“Before the war our life was good, we had four little girls. We got separated when the war came to our home, the home where my parents were killed. We started running, and the older girls ran away on their own. It was too dangerous for me to go back. Bullets were flying. I was afraid of losing the two children I was carrying, may God help me. I carried them both out of Somalia…” Arbai Barre Abdi, 2004.
Arbai Barre Abdi was part of a massive resettlement effort that began in 2003 when 12,000 Somali Bantu refugees were relocated throughout the United States. In 2004, after spending 13 years in a refugee camp in Kenya, Arbai Barre and her four children were resettled in Clarkston, Georgia.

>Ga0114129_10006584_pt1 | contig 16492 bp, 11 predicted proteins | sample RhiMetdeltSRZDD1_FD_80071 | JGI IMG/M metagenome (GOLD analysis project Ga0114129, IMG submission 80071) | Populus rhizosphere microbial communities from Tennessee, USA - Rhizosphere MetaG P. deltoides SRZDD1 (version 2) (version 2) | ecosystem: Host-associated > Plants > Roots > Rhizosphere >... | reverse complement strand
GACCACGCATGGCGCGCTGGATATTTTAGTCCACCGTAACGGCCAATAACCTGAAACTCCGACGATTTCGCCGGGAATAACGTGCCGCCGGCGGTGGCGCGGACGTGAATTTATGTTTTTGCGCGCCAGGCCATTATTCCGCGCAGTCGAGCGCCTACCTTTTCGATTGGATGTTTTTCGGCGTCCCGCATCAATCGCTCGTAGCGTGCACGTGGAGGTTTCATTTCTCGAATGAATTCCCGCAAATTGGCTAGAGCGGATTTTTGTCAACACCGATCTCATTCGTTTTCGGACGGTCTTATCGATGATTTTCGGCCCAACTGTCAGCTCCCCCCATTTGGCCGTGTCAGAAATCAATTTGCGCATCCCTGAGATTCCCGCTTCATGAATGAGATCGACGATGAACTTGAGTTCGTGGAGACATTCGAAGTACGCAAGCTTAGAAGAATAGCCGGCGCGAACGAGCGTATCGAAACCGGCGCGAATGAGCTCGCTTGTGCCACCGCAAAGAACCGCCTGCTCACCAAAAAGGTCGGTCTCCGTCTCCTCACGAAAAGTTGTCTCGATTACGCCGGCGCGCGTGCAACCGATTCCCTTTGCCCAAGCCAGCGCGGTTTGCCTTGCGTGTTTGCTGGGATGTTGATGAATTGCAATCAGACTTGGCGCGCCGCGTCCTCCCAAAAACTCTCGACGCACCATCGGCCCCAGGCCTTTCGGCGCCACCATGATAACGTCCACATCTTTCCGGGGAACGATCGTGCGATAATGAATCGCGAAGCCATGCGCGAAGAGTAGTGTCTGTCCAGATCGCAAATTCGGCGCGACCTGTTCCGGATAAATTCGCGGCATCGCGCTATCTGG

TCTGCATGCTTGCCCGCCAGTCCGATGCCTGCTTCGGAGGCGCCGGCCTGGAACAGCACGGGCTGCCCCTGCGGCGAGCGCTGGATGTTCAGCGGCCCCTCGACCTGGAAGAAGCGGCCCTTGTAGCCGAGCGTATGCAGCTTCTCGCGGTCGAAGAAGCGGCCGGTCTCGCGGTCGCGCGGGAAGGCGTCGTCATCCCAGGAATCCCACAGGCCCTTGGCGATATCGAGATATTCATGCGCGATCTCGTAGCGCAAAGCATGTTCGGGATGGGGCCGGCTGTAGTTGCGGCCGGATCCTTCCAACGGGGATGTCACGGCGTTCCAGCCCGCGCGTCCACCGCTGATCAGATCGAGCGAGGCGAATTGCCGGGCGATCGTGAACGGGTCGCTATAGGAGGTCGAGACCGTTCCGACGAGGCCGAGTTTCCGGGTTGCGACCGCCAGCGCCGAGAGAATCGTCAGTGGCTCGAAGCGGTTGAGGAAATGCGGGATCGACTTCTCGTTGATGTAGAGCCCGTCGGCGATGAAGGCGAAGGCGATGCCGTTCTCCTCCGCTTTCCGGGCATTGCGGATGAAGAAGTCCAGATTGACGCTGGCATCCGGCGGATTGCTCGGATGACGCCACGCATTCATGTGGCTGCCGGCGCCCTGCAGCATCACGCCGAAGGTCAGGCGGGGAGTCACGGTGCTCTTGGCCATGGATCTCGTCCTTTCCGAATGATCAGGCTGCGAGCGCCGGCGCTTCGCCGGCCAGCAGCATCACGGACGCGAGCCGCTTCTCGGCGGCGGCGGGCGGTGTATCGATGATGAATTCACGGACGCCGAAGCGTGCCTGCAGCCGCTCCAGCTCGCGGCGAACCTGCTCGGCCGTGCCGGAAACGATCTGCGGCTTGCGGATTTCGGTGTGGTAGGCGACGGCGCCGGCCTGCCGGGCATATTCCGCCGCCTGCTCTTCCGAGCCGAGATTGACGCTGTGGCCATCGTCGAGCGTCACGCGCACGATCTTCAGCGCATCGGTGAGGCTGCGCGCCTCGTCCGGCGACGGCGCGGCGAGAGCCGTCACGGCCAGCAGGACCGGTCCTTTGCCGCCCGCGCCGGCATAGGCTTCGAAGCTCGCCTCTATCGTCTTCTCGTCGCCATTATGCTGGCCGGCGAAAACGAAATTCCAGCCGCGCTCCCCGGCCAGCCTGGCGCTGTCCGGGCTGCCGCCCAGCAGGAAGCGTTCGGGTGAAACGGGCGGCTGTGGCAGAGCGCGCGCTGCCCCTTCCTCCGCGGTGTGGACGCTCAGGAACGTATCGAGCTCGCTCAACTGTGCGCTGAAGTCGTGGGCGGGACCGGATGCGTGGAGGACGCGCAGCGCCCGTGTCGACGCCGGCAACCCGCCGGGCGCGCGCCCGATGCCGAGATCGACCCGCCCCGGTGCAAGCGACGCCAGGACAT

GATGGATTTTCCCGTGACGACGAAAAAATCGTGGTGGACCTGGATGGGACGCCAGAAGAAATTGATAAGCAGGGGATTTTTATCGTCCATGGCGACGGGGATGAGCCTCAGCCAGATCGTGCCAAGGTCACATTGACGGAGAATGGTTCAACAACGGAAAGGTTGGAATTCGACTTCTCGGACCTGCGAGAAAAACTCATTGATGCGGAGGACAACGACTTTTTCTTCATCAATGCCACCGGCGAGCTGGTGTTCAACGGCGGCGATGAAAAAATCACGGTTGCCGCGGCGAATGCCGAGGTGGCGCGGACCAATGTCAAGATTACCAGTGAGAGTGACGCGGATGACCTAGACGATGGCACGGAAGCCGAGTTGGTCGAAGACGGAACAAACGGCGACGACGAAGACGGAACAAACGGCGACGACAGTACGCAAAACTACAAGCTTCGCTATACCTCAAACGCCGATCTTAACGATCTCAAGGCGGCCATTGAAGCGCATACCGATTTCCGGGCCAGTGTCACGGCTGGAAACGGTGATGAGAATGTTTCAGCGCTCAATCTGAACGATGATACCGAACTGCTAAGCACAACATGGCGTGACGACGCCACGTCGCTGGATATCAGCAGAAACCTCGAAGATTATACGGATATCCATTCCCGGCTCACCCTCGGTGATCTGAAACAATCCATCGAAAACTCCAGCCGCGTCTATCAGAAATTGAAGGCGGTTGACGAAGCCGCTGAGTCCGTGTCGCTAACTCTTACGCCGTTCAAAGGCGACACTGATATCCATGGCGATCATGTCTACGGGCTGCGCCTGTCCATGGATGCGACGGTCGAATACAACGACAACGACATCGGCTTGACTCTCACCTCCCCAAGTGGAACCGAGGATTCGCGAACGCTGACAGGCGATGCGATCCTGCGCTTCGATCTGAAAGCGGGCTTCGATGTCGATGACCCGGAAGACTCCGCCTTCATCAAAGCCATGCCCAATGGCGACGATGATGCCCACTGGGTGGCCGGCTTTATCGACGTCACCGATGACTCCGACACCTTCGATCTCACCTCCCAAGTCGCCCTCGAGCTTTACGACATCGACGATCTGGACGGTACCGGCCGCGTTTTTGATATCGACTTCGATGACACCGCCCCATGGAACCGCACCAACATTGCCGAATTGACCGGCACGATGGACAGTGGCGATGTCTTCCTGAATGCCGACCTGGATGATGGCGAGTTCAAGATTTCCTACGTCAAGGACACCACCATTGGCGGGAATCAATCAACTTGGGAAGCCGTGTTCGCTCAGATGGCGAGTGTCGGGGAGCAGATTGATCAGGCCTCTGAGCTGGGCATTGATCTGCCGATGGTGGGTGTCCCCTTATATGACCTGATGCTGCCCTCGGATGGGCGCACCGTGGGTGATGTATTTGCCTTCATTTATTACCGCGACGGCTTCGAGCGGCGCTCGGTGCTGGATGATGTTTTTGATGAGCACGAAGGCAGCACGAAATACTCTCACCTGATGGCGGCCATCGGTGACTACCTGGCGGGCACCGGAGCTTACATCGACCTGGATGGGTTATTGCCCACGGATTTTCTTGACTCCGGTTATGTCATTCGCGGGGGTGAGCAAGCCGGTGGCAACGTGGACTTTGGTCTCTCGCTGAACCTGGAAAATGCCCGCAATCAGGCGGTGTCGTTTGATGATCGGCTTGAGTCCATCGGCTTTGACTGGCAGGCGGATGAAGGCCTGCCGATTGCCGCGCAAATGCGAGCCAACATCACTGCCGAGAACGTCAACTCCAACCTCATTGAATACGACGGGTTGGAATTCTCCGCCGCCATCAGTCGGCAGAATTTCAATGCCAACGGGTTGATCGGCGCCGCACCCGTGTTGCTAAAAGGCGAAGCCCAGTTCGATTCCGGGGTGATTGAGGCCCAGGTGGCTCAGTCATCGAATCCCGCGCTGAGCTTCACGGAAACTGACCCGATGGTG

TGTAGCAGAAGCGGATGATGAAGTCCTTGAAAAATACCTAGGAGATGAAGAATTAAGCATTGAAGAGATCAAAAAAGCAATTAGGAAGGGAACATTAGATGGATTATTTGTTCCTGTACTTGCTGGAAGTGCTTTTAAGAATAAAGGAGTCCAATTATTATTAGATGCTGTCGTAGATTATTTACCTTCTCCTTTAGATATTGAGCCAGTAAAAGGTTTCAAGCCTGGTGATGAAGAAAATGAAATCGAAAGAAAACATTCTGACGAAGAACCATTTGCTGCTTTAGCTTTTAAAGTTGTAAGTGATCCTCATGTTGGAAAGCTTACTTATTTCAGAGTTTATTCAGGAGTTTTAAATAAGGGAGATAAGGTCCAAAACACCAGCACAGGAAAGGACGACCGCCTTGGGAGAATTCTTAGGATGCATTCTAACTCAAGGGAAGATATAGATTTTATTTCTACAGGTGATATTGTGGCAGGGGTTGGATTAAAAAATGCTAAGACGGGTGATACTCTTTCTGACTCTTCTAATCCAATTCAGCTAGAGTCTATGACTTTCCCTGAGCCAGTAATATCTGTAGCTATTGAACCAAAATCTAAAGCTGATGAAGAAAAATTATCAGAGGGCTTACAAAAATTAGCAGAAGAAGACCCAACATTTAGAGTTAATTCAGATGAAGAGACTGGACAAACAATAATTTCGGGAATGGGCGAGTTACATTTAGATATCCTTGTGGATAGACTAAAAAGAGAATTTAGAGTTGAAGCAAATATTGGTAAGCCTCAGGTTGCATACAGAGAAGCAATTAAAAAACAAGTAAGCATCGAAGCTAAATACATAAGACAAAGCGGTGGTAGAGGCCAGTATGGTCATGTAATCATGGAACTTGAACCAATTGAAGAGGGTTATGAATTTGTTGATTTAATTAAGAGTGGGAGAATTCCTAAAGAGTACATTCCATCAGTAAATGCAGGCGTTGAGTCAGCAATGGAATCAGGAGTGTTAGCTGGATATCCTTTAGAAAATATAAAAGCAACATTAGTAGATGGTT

In 2004 while working as a still photographer for a PBS documentary about refugee resettlement, I met Arbai and her children as they arrived in the United States. A few years later, I brought my 4x5 view camera on one of my weekly visits with the family, this time to celebrate the birth of Arbai’s daughter, Saida. I noticed that the slower pace of work with this camera created a more personal process that felt deeply collaborative, and the type of polaroid I used allowed me to share the positives with the many neighbors, friends, and children that saw me with the family and would later ask to be photographed themselves.
As the years passed, the portraits became a way to mark the passage of time and honor their newfound American identities. The result is a deeply personal collection of images of one family’s journey, a visual testament to their strength and resilience; sharing the joys and disappointments of a uniquely American opportunity in a home far from home.